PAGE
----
There is a rewarding feedback loop that comes from moving up the difficulty ladder. A combination of access to more powerful equipment and a more refined level of skill from practice that will take you from barely scraping by in Bronze to making it trivial, and dragging the once impossible seeming Gold difficulty into the realm of the conceivable.
It was truly shocking how well made and supported the multiplayer was. While I expected a shoddy thrown together experience, we actually got a fairly well polished very playable game mode that was robustly supported with updates, new character classes, weapons, and weekend events to help direct the player base. If this is how EA wants to "shoehorn" multiplayer into their games in the future, they could do a lot worse.
I really enjoyed my time with my N7 squad, playing weekend night away with Strider, Stahlbrand, and some other lucky recruit we would undoubtedly carry on our collective shoulders. Truth be told, I've fallen out of touch with the game, but I'll be sure to come back for one last mission. Patch up and hopefully I'll see some of you on for some FNF or Weekend Warrior action!
Some things don't belong in this world and yet they are conjured time and again by humans that wish to pay them tribute. A video game, book, comic or TV show becomes popular and later becomes adapted to another medium entirely or, worse, a mobile phone spin-off.
Sometimes you get Telltale's The Walking Dead and other times you get Super Mario Bros.: The Movie -- one a great tribute to the comics and TV shows and the other had its soul stolen and made a '90s movie executive's slave.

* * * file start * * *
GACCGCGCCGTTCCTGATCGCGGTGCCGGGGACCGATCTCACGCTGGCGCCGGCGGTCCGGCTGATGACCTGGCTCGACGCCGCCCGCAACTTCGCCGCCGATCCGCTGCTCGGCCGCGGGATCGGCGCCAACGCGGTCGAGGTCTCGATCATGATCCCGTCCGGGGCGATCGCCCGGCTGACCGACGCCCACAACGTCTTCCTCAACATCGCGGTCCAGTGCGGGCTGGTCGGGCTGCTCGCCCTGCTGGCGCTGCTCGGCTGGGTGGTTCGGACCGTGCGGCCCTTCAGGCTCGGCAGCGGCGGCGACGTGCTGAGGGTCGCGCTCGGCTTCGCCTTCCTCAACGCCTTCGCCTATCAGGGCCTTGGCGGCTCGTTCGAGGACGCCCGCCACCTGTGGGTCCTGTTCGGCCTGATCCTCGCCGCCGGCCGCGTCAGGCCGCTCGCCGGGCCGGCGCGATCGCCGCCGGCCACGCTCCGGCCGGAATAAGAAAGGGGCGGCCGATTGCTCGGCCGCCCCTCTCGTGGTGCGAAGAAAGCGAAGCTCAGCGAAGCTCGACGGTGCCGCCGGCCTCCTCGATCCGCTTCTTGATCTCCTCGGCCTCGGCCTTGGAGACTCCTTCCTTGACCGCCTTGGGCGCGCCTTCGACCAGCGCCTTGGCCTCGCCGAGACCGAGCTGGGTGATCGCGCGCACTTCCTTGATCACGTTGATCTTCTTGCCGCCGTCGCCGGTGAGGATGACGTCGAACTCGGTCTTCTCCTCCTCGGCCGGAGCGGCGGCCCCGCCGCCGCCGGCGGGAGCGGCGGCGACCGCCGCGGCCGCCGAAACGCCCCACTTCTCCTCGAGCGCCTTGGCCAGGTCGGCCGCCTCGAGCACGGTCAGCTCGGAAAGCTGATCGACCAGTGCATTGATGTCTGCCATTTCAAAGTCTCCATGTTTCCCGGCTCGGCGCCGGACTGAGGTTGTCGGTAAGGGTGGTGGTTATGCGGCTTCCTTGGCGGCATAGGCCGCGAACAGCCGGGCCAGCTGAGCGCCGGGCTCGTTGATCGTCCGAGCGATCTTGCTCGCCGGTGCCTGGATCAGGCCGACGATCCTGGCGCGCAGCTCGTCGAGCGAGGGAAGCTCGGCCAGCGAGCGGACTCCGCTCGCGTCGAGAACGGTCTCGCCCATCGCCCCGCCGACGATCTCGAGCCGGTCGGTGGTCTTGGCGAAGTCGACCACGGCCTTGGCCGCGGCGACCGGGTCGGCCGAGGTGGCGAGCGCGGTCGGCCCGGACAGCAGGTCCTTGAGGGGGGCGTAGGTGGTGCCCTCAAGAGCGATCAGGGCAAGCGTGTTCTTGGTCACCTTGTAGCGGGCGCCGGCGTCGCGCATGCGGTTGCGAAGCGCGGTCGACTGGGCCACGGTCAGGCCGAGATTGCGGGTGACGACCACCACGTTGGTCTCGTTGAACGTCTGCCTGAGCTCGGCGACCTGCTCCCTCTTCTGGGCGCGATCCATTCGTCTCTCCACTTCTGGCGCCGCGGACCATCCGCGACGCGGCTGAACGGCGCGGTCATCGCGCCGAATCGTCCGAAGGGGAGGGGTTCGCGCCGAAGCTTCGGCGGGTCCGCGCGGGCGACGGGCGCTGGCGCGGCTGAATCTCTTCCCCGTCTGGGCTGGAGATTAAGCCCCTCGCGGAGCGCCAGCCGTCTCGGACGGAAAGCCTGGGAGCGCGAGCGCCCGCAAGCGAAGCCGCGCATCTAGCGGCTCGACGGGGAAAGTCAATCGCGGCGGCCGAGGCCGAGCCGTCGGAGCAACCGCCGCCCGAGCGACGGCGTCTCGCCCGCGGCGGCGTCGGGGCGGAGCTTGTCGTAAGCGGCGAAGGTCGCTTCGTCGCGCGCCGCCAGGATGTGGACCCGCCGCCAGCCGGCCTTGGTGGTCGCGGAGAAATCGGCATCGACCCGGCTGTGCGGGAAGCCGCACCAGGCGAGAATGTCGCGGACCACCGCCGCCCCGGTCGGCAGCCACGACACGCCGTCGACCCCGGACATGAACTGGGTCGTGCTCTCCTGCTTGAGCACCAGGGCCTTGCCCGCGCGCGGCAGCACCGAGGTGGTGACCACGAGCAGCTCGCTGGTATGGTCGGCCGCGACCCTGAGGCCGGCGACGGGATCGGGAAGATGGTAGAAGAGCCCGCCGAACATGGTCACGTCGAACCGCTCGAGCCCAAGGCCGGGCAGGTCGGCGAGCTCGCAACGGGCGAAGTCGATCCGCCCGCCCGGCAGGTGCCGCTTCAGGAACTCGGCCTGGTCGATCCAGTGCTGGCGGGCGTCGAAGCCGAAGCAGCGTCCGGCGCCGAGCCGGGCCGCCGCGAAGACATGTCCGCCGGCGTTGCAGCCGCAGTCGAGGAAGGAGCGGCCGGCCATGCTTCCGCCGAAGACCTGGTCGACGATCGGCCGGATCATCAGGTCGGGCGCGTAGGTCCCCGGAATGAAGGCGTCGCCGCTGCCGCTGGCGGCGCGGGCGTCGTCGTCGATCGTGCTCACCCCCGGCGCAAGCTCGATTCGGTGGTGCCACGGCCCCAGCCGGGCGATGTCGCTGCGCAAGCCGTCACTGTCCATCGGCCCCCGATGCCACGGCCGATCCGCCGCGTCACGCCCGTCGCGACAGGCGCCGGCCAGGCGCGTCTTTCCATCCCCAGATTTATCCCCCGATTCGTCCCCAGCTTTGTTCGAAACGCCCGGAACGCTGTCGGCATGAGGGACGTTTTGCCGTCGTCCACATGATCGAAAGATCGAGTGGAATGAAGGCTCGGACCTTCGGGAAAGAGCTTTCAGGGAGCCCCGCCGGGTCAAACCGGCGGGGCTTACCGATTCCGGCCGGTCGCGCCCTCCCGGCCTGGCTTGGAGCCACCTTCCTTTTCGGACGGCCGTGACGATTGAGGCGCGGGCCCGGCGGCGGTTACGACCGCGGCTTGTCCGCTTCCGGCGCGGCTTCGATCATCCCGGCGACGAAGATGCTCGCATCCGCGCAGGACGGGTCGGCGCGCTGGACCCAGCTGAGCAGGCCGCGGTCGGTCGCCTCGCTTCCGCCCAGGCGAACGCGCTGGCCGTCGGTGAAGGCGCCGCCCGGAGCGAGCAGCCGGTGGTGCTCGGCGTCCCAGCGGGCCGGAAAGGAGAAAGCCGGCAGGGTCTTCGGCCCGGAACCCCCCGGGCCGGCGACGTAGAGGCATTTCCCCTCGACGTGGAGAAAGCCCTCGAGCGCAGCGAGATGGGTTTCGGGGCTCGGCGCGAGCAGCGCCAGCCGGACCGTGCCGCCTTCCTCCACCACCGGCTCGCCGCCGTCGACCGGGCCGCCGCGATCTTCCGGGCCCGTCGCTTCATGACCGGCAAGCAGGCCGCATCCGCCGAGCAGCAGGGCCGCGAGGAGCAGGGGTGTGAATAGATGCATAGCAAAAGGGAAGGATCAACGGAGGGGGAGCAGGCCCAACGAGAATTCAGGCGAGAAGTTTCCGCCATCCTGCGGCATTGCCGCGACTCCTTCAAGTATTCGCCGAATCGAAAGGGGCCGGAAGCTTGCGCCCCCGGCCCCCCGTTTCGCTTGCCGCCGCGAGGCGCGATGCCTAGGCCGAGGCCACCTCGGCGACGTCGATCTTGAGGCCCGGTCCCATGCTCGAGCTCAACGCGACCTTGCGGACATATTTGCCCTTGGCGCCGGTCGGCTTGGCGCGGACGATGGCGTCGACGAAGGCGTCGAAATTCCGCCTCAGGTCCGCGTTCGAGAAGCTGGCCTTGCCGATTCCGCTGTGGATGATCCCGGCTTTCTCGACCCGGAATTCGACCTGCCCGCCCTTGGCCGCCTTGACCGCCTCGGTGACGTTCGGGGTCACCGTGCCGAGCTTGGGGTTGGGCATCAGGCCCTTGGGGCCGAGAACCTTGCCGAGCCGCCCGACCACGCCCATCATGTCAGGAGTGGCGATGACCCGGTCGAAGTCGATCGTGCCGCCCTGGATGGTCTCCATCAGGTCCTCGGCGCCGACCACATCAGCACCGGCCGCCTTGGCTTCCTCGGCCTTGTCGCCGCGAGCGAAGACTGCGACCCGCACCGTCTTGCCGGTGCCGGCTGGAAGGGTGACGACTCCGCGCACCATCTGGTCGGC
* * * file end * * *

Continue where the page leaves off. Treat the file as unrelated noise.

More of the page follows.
And here comes another classic game series with hopes of becoming a Netflix hit as I brace myself and hope it doesn't turn out to be a miserable pile of secrets.
Castlevania is a beloved series and with Konami it's sort of a surprise they'd do anything with it at all after running out the people that made their games good and running the franchise into the ground soon after. Yet here we are with an anime series debuting this week and I'm kind of excited for it.
History should leave me a bit more cynical, sure. I remember the Street Fighter live-action movie, the Zelda cartoon and much more, but Mortal Kombat was perfect in its camp and The Witcher games are pretty faithful to their source material. We even have games being adapted into other kinds of games by different developers. Borderlands is now a looter-shooter and a point-and-click adeventure and that works really well, actually.
So for this month's "Bloggers wanted," we want you head over to the community blogs and tell us about your favorite adaptations of games to other mediums or even your favorite adaptation of another medium to games. Use "The Adaptation: [Your game/title here]" in the title and place "Bloggers Wanted" in the tags.
Enough talk, have at you!